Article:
It is a strategy that calls for efficiencies wherever they can be found. It may be telling that WPP's explanation for the deal does not reveal how this combination makes for a deeper, rather than broader offering. Unlike Cohn & Wolfe's takeover of Burson-Marsteller five years ago, BCW and H&K do not seem especially complementary, either from a servicing or geographic perspective.
Industry & competitors
Weighed down by a reputation for cost-cutting, restructuring and consolidation, holding groups have rarely seemed less relevant to growth and innovation across the global PR industry. From an industry perspective, it is tempting to view WPP's blockbuster decision to merge BCW and H&K as one last gasp from an agency model that has often appeared ill-suited to the demands of the 21st century communications business.
In this regard, the analyst response to WPP's blockbuster VML combination is enlightening, even if it focused largely on the benefits of back office consolidation, scale benefits and cost savings — hardly the stuff of which dreams are made.
Bank of America, for example, flagged three concerns with the VML merger, as detailed by Campaign. First, "given its fairly surprising nature, it likely signals ongoing challenging trading"; second that the large scale of internal mergers "can be risky and disruptive on day-to-day operations, particularly in creative"; and third, that it will "entail additional restructuring charges".
"So far, previous [mergers] have not paid dividends as WPP continues to lag industry growth," added BoA, flagging "deteriorating margins" and "higher restructuring charges".
Significantly, BoA also noted "higher staff churn and client loss" along with "managing client conflicts" — all of which are likely to prove challenging for the BCW-H&K combination too.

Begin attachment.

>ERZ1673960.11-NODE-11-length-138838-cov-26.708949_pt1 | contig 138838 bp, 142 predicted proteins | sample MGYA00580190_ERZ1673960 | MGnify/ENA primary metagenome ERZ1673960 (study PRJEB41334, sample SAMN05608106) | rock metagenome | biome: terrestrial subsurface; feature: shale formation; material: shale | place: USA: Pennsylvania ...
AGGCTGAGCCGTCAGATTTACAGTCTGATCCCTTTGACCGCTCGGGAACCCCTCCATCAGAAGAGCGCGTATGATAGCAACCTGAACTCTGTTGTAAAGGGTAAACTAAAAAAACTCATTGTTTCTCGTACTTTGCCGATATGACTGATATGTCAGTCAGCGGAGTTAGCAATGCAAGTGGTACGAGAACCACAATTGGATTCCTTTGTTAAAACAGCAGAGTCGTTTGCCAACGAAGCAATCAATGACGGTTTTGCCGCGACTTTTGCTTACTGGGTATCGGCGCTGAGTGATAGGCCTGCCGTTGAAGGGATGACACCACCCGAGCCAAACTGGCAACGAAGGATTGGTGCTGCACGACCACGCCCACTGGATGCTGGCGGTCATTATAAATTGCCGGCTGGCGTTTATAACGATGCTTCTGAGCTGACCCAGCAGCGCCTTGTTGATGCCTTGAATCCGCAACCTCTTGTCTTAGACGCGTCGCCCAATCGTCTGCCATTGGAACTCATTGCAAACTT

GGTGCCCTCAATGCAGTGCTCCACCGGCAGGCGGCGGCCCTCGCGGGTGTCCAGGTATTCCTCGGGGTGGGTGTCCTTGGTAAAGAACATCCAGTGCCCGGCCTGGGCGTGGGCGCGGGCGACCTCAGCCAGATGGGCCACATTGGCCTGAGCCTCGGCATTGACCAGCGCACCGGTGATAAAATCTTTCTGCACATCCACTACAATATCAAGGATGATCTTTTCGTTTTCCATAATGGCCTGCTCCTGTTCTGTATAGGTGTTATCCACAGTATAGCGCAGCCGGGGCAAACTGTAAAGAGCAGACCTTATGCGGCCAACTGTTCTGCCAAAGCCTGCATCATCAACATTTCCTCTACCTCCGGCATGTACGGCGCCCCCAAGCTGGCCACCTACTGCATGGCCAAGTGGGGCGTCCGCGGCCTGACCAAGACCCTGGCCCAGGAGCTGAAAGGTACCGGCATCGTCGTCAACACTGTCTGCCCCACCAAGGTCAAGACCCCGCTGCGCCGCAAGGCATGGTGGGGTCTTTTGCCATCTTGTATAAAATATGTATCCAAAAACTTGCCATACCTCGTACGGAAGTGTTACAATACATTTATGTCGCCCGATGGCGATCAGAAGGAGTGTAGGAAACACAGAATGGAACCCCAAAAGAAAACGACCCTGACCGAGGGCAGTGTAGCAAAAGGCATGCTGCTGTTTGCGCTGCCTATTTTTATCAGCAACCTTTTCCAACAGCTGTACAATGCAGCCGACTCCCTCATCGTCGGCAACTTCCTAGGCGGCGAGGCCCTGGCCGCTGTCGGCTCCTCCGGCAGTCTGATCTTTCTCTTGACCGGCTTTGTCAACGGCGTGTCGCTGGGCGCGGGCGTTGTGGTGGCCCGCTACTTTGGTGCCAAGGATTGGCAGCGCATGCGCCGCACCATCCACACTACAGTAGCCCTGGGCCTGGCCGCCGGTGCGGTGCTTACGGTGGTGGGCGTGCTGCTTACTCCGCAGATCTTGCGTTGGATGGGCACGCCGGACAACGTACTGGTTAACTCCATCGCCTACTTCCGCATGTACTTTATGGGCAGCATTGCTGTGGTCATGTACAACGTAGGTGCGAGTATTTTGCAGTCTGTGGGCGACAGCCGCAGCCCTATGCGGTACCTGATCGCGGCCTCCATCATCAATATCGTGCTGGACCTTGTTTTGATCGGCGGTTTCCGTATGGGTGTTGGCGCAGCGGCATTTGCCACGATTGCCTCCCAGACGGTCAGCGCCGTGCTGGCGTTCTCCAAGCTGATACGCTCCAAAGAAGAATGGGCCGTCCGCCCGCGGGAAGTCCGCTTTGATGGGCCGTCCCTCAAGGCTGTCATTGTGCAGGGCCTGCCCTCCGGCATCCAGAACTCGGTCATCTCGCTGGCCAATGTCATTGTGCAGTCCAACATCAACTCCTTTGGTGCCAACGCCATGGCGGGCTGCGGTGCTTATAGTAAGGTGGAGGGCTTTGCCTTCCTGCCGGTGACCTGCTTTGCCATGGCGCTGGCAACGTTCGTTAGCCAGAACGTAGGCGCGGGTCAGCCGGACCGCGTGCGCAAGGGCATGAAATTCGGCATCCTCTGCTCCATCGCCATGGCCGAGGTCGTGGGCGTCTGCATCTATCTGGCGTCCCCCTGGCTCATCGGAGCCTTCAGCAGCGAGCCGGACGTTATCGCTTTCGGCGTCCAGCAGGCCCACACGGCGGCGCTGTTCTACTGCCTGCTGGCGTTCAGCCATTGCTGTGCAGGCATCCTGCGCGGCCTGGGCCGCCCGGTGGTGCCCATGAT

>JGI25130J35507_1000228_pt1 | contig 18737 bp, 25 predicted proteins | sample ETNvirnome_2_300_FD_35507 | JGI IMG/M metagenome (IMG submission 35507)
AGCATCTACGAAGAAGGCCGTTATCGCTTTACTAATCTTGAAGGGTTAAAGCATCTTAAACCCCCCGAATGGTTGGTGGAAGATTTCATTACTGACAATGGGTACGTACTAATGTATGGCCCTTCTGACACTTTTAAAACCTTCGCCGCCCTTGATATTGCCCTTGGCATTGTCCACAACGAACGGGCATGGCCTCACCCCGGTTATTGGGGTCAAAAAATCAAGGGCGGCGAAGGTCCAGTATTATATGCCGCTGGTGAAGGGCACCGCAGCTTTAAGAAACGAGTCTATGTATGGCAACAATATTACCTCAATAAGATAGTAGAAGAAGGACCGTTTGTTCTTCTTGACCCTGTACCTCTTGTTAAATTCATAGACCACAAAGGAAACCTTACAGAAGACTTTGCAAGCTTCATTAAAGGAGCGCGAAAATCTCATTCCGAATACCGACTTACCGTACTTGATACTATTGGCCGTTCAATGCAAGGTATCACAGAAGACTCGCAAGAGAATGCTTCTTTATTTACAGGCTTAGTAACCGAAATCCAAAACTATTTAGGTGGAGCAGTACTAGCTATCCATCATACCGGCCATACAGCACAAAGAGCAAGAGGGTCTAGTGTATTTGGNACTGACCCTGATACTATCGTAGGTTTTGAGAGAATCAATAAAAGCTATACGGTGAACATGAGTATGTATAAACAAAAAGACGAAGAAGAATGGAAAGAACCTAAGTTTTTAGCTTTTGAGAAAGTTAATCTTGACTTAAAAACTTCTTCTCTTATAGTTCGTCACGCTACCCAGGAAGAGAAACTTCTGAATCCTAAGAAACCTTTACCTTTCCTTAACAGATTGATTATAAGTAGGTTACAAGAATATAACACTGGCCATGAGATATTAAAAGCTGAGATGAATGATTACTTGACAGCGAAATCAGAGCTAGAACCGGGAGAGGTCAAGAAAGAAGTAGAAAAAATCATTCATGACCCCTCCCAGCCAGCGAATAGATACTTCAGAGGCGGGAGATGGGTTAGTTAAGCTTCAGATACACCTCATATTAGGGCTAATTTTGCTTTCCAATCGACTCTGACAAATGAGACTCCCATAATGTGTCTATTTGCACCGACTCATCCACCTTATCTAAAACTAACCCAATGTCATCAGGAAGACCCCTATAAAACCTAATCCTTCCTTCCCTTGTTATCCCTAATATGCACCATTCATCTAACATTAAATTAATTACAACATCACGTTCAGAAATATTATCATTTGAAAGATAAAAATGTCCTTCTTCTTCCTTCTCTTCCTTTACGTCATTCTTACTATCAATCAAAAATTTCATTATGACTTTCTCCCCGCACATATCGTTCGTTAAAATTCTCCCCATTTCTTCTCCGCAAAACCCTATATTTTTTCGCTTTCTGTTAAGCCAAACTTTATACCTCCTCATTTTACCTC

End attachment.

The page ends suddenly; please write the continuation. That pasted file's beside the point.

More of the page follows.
For bigger PR networks in general, low growth has been a prevailing trend in recent years. The model is less attractive than it was 20 years ago, with technology helping to shrink the world and clients in fast-maturing geographies increasingly opting for specialist players rather than the generalist juggernauts that sometimes appear difficult to distinguish from one another.
Those trends are exacerbated at publicly-held players — where margins are typically managed for the benefit of shareholders rather than clients and talent, and an expansive geographic footprint sometimes seems like more of a burden than a benefit.
As Burson CEO Corey duBrowa told us during his Google tenure, he values agencies for their strategic counsel and creativity. Yet, few major clients have consistently backed up these kinds of statements, creating a market where big firms are saddled with a model that prioritises execution over ideas.
In the AI era, that kind of offering carries considerable risk. Breaking out of that cul de sac requires investment, which is not something that holding groups have typically prioritised ahead of the curve at their PR firms.